Oh my how fit has come so far. If you told me that the Ryder Cup clothing strategy in 2004 was "one size fits all" I'd believe you. For those of you who still think baggier clothes make you look smaller, I'm not sure what else I can say.

2006 -- The K Club

loop-2006-composite-518.jpg

Sweater vests were trending in 2006 and seem to be a staple in U.S. Ryder Cup wear as far back as we can tell. Why, I'm not really sure.

2008 -- Valhalla

loop-2008-composite-518.jpg

Sleepy styles were infused with tons of U.S. energy from a team that overpowered the Euros in 2008 at Valhalla. Justin Leonard's black-and-white argyle polo and AK's khakis are pretty pedestrian but hey, we haven't seen a W for the US since so I'm letting this all slide.

2010 -- Celtic Manor

loop-2010-composite-518.jpg

Fashionable, maybe? Functional, certainly not. The baseball jacket struck out in foul weather in 2010 and half the team went so far as to cut the sleeves off of their slickers because they were so uncomfortable. We're all for breaking away from the standard red, white and blues but the purple cardigan and pinstripe trousers had Rickie Fowler looking as confused as we were.

2012 -- Medinah

loop-2012-composite-518.jpg

Ralph Lauren modernizes classic golf gear in 2012. Striped polos and sweater vests manage to make an appearance on both squads throughout the last decade, and RLX executes a modern twist on some of the game's standard styles.

2014 -- Gleneagles

loop-rydercupunis-2014-518.jpg

Ralph Lauren continues to pay homage to classic links looks while still modernizing some of the game's standard styles. Black-watch tech tartan trousers and engineered, color-blocked striped polos will make a strong statement for the U.S. team in 2014. This Sunday, we'll see if the men in the red trousers will be the ones hoisting this year's trophy. ... Read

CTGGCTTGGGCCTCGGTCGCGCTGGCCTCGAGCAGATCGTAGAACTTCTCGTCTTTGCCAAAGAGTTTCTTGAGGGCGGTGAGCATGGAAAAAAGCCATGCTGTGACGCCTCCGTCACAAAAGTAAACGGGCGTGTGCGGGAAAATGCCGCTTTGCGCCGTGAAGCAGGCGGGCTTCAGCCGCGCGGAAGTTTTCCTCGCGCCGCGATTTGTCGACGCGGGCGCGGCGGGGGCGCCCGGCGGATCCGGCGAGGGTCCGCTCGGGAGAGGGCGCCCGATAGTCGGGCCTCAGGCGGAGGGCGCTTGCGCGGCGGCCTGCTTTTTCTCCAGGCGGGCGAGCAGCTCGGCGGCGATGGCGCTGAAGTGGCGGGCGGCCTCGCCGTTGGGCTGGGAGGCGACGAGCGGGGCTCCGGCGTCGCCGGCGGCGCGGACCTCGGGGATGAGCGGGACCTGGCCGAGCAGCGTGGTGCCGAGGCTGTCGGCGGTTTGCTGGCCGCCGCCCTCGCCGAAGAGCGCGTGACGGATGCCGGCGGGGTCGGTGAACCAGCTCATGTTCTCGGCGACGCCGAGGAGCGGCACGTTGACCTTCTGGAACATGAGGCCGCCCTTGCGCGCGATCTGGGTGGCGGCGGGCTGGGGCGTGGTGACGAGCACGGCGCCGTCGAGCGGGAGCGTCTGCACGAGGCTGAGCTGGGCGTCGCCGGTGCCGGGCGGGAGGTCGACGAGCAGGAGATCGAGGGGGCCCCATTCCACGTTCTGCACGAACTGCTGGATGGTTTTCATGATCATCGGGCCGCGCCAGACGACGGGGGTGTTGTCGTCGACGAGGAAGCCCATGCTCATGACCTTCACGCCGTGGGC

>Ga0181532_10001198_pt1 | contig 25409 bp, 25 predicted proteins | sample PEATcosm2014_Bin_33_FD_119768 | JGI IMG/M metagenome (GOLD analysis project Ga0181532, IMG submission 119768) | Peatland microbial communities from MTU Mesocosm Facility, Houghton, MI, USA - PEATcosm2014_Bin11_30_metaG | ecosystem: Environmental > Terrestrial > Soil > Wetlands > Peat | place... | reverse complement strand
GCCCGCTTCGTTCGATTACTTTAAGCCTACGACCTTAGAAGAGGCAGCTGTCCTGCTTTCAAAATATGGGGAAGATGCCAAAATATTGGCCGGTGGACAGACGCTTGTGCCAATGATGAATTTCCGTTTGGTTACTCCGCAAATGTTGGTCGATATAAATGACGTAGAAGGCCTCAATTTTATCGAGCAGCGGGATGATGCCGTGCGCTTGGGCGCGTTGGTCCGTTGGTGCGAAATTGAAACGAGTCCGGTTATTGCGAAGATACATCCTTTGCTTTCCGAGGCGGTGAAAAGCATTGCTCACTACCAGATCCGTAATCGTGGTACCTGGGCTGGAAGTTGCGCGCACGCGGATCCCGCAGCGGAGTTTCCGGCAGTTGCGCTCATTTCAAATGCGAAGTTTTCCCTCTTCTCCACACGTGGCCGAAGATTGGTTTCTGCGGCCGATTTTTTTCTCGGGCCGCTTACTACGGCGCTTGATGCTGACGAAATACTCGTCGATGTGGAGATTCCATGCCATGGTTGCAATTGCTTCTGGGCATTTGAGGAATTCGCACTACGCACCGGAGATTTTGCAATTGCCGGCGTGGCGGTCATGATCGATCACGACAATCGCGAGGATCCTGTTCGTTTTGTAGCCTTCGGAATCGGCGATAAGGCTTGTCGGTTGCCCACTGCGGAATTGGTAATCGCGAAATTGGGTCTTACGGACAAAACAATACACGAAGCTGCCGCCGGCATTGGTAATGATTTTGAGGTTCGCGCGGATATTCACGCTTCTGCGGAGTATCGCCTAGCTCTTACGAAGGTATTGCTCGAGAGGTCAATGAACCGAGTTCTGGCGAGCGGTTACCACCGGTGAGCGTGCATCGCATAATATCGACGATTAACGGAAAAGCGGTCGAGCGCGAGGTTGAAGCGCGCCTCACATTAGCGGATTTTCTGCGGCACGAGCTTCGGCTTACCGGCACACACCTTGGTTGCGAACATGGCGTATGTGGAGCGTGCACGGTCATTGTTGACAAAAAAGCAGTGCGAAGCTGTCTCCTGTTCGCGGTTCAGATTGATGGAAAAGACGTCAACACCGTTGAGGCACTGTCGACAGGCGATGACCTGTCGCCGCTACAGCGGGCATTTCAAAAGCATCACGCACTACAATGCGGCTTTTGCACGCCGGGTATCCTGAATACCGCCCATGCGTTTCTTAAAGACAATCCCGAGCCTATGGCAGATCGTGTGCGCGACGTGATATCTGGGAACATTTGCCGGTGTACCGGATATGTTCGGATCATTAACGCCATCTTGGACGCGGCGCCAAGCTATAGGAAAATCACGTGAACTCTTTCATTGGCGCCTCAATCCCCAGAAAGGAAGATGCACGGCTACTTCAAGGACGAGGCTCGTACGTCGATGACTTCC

Style

How you can be a Mr. Fancy Pants like Billy Horschel

The $13 million man, Billy Horschel, has certainly made a name for himself over the last few weeks, but the kid's been picking up serious style points ever since he came out on tour.

In 2014, Horschel turned the volume up to 11 when he started serving up all sorts of bold bottoms over the weekends. Through the course of the year we've seen the FedEx Cup Champ look like a stud in everything from octopuses to electric plaids, and if you're trying to pick up on some of his sartorial swag, here's how to start:

1. Nail the Fit.
Whether you're wearing corduroys or camouflage, fit is the most important metric of style. Take your trousers to a tailor if they don't fit you comfortably in the waist, seat and thighs. Make sure they break just on top of your shoes; if you can't see your socks when you crouch to read a putt your pants are too long.

2. Party on the Bottom, Business on Top.
Nothing in your look should fight for attention. If you're wearing a louder look on the bottom, make sure your shirt, shoes and hat all stay on the simple, solid side.

3. Why So Serious?
It's sad enough watching grown men have mental breakdowns mid-round but, there's nothing funnier than seeing a dude in purple pants smash a 7-iron into the turf in frustration. If you decide to work some lighter brighter bottoms into your game, try to reflect that sentiment around your track, too. Who knows, a little levity may just do more for your move than you think.

Check out 5 of our favorite below the belt style statements here:

Nike Navy Muted Camo
$99
nike.com

loop-Nike-Muted-Camo-350.jpg

RLX Green Frog Floral Print
$125
ralphlauren.com

loop-RLX-Green-Frog-Floral-350.jpg

Puma Orange Sport Lux 5 Pocket
$85
cobragolf.com/pumagolf

loop-Orange-Puma-350.jpg

J. Lindeberg White Geo Camo Print
$135
fairwaystyles.com

loop-J-Lindeberg-LightGray-Digi-Camo-350.jpgMaide Golf Navy Tech Plaid
$118
bonobos.com

loop-the-Highland-Pant-350.jpg

... Read
Subscribe to Golf Digest
Subscribe today